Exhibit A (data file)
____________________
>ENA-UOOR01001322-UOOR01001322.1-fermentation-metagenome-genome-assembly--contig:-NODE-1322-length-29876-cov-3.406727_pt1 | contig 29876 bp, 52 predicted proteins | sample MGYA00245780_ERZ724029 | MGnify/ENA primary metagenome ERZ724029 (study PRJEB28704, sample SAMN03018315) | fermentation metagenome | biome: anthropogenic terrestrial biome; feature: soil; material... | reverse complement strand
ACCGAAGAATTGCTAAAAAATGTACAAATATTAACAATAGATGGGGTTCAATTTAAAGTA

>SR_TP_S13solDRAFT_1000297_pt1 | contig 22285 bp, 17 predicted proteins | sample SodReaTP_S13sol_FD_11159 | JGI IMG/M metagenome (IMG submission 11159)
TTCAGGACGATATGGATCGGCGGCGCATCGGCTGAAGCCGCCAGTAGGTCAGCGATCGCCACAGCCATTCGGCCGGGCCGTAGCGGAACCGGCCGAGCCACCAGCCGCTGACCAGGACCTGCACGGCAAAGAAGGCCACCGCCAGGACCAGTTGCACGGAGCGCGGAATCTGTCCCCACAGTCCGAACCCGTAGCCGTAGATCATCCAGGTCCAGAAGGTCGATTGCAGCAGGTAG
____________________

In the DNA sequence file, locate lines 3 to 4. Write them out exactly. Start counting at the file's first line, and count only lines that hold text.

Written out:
>SR_TP_S13solDRAFT_1000297_pt1 | contig 22285 bp, 17 predicted proteins | sample SodReaTP_S13sol_FD_11159 | JGI IMG/M metagenome (IMG submission 11159)
TTCAGGACGATATGGATCGGCGGCGCATCGGCTGAAGCCGCCAGTAGGTCAGCGATCGCCACAGCCATTCGGCCGGGCCGTAGCGGAACCGGCCGAGCCACCAGCCGCTGACCAGGACCTGCACGGCAAAGAAGGCCACCGCCAGGACCAGTTGCACGGAGCGCGGAATCTGTCCCCACAGTCCGAACCCGTAGCCGTAGATCATCCAGGTCCAGAAGGTCGATTGCAGCAGGTAG